UASHINGTON — As Democrats near the biggest overhaul of Medicare prescription drug benefits in 20 years, they are ignoring an obvious health equity issue: unequal treatment of low-income adults 65 and older in Puerto Rico.
Puerto Ricans pay the same Medicare taxes as other Americans, but are entitled to less help than other seniors when it comes to paying pharmacy drug premiums and prescription drug costs. For all the Democrats’ talk of health care fairness this Congress, they haven’t included a bill to level the playing field.
Currently, only adults 65 and older who make below 85% of the federal poverty level, or $11,552 per year, are eligible for Supplemental Assistance in Puerto Rico. If the same patient lived in a state like Florida, he would be eligible even if he made up to 150 percent of the poverty level, or $20,385. One group representing the territory’s insurers estimates that roughly 120,000 to 150,000 people fall into that subsidy gap now.
“There is a human side. Is a grandmother’s health worth more in Florida, Alaska, Texas, or Tennessee than in Puerto Rico? From a moral standpoint, the answer is no,” said George Laws Garcia, executive director of the Puerto Rico Council of State.
Residents of Puerto Rico are US citizens, but they may be treated unequally under many federal programs because they live in a territory, not a state. Congress’s statutory authority to establish discriminatory policies for territorial residents comes from a set of Supreme Court decisions that were based on racist stereotypes but persist as the law of the land today. The insular cases, as they are known, set a legal framework where the Constitution does not fully apply to residents of US territories. The first cases were solved in 1901.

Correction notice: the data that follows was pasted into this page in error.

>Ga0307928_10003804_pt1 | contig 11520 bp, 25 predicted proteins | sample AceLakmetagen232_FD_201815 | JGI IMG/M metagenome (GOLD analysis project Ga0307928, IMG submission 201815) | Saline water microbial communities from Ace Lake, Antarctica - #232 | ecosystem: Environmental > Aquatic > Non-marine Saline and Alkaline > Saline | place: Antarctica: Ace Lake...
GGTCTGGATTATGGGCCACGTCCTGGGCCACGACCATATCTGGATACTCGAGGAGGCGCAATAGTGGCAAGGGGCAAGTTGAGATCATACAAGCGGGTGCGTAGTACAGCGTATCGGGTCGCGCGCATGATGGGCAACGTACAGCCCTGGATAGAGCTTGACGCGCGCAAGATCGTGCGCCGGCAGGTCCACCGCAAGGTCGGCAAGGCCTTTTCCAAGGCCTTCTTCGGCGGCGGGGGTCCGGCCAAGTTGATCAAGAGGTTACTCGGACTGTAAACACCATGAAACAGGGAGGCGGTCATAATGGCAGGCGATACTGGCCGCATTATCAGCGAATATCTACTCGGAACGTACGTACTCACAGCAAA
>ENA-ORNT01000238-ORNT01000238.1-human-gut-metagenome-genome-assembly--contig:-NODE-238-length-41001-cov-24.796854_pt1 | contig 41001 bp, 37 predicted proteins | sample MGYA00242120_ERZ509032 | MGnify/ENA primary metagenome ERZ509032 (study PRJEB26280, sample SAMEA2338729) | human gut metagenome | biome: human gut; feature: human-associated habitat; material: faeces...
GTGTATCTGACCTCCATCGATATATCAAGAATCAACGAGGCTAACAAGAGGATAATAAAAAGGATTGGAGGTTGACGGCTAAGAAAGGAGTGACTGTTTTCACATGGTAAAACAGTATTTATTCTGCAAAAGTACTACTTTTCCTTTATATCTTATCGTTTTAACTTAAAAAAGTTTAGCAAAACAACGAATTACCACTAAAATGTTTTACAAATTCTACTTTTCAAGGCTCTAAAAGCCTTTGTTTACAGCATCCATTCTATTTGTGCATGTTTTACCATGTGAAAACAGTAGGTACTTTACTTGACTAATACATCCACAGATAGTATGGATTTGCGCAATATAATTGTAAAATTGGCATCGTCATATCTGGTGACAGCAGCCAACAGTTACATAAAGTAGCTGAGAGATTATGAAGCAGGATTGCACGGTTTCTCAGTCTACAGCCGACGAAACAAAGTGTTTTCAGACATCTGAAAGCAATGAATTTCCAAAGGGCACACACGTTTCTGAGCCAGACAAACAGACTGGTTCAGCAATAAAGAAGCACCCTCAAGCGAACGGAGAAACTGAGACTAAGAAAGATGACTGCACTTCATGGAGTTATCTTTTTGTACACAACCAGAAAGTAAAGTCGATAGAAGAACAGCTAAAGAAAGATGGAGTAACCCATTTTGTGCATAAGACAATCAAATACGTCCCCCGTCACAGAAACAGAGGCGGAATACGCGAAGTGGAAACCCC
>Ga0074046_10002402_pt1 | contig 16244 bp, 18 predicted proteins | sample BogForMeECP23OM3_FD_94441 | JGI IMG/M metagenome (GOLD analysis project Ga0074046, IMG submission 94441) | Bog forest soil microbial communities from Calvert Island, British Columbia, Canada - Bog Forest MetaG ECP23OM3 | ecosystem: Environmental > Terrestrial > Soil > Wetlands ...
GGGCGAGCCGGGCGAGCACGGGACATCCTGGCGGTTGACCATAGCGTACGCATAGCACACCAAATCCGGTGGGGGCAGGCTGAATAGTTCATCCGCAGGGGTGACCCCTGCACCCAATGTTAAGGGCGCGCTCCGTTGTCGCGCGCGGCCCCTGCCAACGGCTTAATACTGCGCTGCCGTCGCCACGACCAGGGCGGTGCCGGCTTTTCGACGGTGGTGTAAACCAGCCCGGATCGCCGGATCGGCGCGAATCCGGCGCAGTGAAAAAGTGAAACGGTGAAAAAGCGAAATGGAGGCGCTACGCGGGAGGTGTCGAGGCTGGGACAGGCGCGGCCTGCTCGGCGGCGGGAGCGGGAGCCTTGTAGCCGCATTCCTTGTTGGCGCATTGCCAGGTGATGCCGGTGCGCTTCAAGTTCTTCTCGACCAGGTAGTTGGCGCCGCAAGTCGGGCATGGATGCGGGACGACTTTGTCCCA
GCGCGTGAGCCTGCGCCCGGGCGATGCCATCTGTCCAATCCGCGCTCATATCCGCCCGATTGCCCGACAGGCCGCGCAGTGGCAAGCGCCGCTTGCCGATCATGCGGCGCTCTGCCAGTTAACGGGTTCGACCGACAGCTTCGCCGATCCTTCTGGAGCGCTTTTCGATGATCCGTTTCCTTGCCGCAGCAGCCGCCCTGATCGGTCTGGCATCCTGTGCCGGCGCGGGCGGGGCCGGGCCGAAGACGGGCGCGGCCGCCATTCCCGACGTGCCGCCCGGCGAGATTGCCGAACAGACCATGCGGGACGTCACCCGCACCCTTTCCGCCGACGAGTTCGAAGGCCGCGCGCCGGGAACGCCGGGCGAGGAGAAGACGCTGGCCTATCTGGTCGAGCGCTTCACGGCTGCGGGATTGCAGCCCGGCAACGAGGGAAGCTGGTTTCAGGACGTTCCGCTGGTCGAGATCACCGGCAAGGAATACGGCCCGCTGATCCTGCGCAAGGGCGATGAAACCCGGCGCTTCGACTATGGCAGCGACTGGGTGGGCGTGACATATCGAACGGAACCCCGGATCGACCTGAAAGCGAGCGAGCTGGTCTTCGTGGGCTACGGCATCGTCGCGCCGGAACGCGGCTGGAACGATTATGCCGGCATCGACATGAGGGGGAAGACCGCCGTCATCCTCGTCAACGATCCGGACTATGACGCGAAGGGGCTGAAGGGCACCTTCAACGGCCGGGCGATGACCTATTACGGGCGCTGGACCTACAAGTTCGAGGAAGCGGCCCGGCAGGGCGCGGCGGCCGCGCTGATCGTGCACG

One case held that Puerto Ricans were not entitled to the full rights of U.S. citizens in part because the territories’ citizens were “an alien race, differing from us in religion, customs, laws, methods of taxation, and way of thinking.”
Puerto Ricans continue to struggle to receive equal federal benefits. In one case earlier this year, Jose Luis Vaelo-Madero sued the government because his federal disability benefits were taken away when he moved from New York to Puerto Rico. The Supreme Court decisively ruled against him in an 8-1 decision, but conservative Justice Neil Gorsuch indicated there may be a possibility of overturning the island cases in the future.
“The island cases have no basis in the constitution and instead rest on racial stereotypes. They deserve no place in our law,” he wrote in a concurring opinion.
eDemocratic lawmakers have introduced legislation over and over, starting in 2014, to fix the disparity in Puerto Rico’s prescription drug subsidies. The latest version is led by Sen. Bob Menendez (DN.J.).
Additional benefits can make a big difference to people who qualify. Subsidies help seniors pay monthly premiums, cover their annual deductibles and pay out-of-pocket costs when they pick up over-the-counter medications.